Our general practice is to avoid issuing T2200s by directly reimbursing the employee for any expenses necessarily incurred as a condition of fulfilling their employment duties. Of course, there may be cases in which this is not done and in those exceptional cases, our practice should be guided by the law as set out above.

Faculty Increases and Bargaining Update

The Progress Through the Ranks (PTR) increases have been processed effective July 1, 2019. This means those who are in receipt of a PTR award will see their salary increase on their July 15th paycheque. On the bargaining front the University and the UBC Faculty Association met throughout the spring and bargaining is set to resume in late September.

Minimum Wage Increase

While most employees at UBC are unaffected by minimum wages, certain groups may be affected by the increase of over $1. In particular, our Postdoctoral Fellows need to be considered. The minimum wage in British Columbia increased from $12.65 to $13.85 on June 1, 2019. If workers are under salary, it is important to make sure that the equivalent hourly wage is adjusted to would meet or exceed the new minimum.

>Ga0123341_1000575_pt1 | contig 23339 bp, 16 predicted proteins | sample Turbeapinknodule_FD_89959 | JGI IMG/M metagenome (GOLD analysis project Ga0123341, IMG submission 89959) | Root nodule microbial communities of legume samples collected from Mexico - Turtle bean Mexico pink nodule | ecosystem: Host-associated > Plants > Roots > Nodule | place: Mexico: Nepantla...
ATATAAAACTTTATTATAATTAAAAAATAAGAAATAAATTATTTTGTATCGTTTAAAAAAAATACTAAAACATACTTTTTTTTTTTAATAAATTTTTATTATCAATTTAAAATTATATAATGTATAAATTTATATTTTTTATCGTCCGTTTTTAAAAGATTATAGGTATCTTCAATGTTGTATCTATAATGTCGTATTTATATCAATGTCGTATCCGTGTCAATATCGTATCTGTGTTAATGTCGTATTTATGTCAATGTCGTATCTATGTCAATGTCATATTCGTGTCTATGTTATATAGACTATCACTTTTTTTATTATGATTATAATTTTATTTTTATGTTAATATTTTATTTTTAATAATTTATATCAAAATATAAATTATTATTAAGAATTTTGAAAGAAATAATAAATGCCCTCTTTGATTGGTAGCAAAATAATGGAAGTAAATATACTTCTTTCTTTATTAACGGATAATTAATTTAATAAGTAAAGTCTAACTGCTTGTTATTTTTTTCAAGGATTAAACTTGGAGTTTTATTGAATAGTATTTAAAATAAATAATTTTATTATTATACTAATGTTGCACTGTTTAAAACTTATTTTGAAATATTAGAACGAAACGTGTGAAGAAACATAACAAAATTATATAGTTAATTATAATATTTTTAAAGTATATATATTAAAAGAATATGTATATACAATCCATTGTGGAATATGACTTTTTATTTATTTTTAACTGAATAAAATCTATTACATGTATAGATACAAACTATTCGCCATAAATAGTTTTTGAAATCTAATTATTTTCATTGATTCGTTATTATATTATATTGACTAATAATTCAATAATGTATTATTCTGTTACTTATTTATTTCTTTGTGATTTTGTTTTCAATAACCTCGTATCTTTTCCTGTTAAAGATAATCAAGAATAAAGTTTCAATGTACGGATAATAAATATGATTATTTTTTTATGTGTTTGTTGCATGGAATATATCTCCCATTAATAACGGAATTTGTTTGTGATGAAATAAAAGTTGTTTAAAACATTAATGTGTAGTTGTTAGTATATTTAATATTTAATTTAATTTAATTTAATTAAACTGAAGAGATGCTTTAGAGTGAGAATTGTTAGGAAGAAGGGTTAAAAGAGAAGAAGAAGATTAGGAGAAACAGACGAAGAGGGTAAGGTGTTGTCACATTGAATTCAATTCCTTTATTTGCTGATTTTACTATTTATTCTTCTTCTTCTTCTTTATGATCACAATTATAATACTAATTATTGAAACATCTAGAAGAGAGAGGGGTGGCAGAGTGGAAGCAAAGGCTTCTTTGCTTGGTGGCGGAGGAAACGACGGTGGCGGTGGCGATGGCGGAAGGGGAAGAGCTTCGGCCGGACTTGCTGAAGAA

Further increases are scheduled annually for June 1 of 2020 and 2021, so it’s a good idea to continue planning ahead for such changes. More details about minimum wage requirements can be found within the ESA Interpretation Manual.

Vacation Time Increase After 5 years

Administrators will be familiar with the 2 weeks’ Vacation time requirement for newer employees, but it is easy to overlook the fact that this amount must be increased. An employee who has been working at UBC for over 5 consecutive years is entitled to a full 3 weeks under BC’s Employment Standards Act. Furthermore, these entitlements are “paid vacation” in the sense that they include both pay and time off.  No vacation increases are required for employees already receiving 3 weeks or more.

Detailed information on the application of Employment Standards is located in the ESA interpretation manual.